Keep reading... Show less
Abdallah Issa / Flickr

Post-Fire Landslide Problems Likely to Worsen: What Can Be Done?

By Lee MacDonald

Several weeks after a series of wildfires blackened nearly 500 square miles in Southern California, a large winter storm rolled in from the Pacific. In most places the rainfall was welcomed and did not cause any major flooding from burned or unburned hillslopes.

But in the town of Montecito, a coastal community in Santa Barbara County that lies at the foot of the mountains blackened by the Thomas Fire, a devastating set of sediment-laden flows killed at least 20 people and damaged or destroyed more than 500 homes. In the popular press these flows were termed "mudslides," but with some rocks as large as cars these are more accurately described as hyperconcentrated flows or debris flows, depending on the amount of sediment mixed with the water.

Keep reading... Show less
The most notable observation from the count was DeMartino's sighting of the golden crowned kinglet, but in general volunteers found the same species they normally do. (Photo above is of a golden crowned kinglet, but not the one DeMartino spotted.) Melissa McMasters

Birders Get a First Look at How 2017 California Wildfires Affected Wildlife

By Matt Blois

A neighbor knocked on Rick Burgess's door at about 9:30 p.m. to tell him a fire was coming towards his home in Ventura, California. When he looked outside he saw a column of smoke, and the hills were already starting to turn orange. He loaded up his truck with a collection of native plants he was using to write a countywide plant guide, and barely had enough time to get out.

Keep reading... Show less
Sponsored
A learning garden from Kimbal Musk's nonprofit called Big Green. The Kitchen Community

Elon Musk's Brother Wants to Bring #RealFood to 100,000 Schools Across America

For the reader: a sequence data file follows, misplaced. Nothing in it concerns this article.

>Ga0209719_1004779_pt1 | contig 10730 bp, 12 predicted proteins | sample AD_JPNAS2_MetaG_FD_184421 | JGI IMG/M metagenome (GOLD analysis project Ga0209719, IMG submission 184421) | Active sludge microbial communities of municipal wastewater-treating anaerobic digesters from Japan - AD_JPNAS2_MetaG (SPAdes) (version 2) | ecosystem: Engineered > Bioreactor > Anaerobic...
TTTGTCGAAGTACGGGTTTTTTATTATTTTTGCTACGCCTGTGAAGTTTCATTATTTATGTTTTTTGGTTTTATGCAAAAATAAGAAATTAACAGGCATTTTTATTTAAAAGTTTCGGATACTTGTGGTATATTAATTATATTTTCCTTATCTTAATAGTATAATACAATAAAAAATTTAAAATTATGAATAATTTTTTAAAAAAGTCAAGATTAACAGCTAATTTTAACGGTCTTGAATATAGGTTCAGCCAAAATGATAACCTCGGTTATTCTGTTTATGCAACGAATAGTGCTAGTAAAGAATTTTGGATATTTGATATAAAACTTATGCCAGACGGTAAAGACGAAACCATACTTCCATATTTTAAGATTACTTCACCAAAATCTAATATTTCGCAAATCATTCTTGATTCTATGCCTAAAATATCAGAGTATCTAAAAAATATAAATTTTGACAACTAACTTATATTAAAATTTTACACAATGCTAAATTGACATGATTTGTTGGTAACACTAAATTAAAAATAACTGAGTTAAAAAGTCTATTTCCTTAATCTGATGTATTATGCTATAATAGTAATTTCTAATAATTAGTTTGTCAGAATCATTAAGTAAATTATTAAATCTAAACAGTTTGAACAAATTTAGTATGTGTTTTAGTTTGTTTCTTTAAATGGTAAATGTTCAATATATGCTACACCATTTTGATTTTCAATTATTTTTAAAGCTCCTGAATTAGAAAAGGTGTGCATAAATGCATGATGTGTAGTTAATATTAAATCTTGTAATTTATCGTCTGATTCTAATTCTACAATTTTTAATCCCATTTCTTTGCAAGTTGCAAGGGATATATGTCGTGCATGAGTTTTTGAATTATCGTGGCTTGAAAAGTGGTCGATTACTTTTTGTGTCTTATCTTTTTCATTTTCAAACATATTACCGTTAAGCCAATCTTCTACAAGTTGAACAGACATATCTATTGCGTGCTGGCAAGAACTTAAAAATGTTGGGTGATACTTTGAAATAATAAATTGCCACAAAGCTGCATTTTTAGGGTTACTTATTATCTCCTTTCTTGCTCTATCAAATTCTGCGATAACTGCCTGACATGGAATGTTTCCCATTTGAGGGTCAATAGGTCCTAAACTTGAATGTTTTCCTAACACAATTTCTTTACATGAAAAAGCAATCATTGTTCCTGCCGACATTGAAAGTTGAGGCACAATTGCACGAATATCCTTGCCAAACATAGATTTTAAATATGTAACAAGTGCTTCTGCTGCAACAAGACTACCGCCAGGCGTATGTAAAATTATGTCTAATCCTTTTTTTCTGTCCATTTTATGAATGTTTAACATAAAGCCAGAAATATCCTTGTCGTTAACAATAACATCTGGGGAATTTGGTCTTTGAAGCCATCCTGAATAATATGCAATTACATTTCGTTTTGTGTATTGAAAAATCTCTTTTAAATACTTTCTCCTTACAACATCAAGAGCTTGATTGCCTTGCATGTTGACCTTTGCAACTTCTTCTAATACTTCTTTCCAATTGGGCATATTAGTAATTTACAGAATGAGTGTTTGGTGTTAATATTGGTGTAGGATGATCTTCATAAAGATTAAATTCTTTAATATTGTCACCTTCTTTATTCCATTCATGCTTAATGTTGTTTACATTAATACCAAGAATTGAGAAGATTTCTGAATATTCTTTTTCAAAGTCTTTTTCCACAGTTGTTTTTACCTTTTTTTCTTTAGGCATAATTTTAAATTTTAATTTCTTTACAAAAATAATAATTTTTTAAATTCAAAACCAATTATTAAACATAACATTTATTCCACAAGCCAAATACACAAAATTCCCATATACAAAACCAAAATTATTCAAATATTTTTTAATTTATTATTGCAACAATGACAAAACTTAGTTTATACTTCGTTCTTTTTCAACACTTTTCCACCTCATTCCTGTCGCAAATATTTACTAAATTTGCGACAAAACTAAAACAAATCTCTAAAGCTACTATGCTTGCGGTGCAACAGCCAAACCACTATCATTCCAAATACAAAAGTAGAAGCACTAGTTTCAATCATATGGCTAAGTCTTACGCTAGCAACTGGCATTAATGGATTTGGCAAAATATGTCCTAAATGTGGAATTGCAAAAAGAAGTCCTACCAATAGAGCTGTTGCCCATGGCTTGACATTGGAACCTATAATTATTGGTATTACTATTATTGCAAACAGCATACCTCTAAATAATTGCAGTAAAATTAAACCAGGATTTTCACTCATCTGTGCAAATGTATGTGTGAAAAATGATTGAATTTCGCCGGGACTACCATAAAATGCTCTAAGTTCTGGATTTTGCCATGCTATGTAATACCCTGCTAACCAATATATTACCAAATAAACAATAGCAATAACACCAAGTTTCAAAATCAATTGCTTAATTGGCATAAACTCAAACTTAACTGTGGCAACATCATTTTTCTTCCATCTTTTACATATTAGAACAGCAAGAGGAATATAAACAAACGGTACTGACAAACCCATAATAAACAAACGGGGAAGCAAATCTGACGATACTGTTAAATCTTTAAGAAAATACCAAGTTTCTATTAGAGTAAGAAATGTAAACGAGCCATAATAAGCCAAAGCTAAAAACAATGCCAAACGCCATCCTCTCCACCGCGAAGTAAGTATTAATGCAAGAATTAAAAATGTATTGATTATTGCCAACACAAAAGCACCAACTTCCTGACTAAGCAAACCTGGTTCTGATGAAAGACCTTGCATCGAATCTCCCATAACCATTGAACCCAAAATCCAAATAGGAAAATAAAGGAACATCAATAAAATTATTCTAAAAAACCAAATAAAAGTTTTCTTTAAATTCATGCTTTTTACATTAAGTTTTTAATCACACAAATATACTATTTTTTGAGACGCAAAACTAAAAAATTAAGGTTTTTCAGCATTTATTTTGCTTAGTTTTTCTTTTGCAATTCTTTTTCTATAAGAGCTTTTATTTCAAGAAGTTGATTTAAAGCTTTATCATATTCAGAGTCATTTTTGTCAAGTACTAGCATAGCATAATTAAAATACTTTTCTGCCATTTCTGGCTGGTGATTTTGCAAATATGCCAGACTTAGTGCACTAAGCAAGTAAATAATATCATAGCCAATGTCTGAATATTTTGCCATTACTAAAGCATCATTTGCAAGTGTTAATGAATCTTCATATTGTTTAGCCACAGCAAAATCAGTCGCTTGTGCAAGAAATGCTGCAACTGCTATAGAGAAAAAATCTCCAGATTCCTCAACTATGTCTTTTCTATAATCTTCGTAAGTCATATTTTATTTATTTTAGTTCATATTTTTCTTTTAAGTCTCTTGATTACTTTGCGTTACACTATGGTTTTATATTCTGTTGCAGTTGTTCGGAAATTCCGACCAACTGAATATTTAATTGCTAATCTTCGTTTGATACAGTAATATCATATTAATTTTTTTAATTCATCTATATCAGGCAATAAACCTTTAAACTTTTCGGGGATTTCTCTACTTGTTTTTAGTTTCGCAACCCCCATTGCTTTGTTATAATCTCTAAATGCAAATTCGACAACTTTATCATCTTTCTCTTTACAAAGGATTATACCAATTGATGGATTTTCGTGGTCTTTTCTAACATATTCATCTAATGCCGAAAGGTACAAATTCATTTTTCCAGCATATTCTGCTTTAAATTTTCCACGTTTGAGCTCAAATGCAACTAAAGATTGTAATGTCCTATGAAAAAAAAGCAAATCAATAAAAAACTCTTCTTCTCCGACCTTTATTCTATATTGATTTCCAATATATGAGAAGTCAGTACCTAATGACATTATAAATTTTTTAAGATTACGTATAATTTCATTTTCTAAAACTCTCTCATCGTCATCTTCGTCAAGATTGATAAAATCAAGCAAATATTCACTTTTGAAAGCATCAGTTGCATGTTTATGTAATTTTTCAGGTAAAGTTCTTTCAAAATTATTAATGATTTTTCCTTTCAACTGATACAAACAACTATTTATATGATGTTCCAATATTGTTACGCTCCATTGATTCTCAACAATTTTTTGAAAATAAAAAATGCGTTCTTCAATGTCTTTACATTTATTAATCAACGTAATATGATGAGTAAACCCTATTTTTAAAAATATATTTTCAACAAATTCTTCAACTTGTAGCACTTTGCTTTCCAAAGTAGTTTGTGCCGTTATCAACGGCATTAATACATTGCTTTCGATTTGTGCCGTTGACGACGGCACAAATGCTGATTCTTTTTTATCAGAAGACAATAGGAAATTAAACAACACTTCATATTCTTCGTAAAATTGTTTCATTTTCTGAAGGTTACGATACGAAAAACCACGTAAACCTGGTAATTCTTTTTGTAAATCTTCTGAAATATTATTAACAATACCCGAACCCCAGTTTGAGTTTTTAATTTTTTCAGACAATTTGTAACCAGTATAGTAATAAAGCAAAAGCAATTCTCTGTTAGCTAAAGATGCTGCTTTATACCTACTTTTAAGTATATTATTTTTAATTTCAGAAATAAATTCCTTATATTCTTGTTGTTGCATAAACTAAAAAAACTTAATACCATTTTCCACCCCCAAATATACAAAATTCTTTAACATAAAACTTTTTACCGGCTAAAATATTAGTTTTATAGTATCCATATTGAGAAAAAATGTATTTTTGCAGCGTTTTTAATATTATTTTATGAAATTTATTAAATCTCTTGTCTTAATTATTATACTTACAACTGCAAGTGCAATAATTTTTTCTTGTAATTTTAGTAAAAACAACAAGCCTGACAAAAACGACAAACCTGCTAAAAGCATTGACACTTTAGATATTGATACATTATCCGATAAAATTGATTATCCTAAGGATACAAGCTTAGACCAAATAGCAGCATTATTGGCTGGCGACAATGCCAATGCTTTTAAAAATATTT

Kimbal Musk's nonprofit organization, The Kitchen Community, is expanding into a new, national nonprofit called Big Green, to build hundreds of outdoor Learning Garden classrooms across America.

Learning Gardens teach children an understanding of food, healthy eating and garden skills through experiential learning and garden-based education that tie into existing school curriculum, such as math, science and literacy.

Keep reading... Show less
Drilling fluids spilled into Ohio wetlands during construction of the Rover Pipeline in April. Sierra Club

Rover Pipeline Spills Another 150,000 Gallons of Drilling Fluid Into Ohio Wetlands

Energy Transfer Partners' troubled $4.2 billion Rover pipeline has spilled nearly 150,000 gallons of drilling fluid into wetlands near the Tuscarawas River in Stark County, Ohio—the same site where it released 2 million gallons in April.

The 713-mile pipeline, which will carry fracked gas across Pennsylvania, West Virginia, Ohio and Michigan and Canada, is currently under construction by the same Dallas-based company that built the controversial Dakota Access pipeline.

Keep reading... Show less
Sponsored

Large Dams Fail on Climate Change and Indigenous Rights

Brazil has flooded large swaths of the Amazon for hydro dams, despite opposition from Indigenous Peoples, environmentalists and others. The country gets 70 percent of its electricity from hydropower. Brazil's government had plans to expand development, opening half the Amazon basin to hydro. But a surprising announcement could halt that.

Keep reading... Show less
Jim Henderson / Wikimedia Commons

World's Largest Money Manager: Companies Must Respond to Social and Climate Challenges

The world's largest publicly traded companies must take a more active role in solving social issues or face blowback from investors, the CEO of BlackRock said Tuesday.

"To prosper over time, every company must not only deliver financial performance, but also show how it makes a positive contribution to society," Laurence Fink wrote in his annual letter to CEOs of companies in which BlackRock invests. BlackRock is the world's largest money manager, with more than $6 trillion in assets.

Keep reading... Show less
Sponsored

mail-copy

The best of EcoWatch, right in your inbox. Sign up for our email newsletter!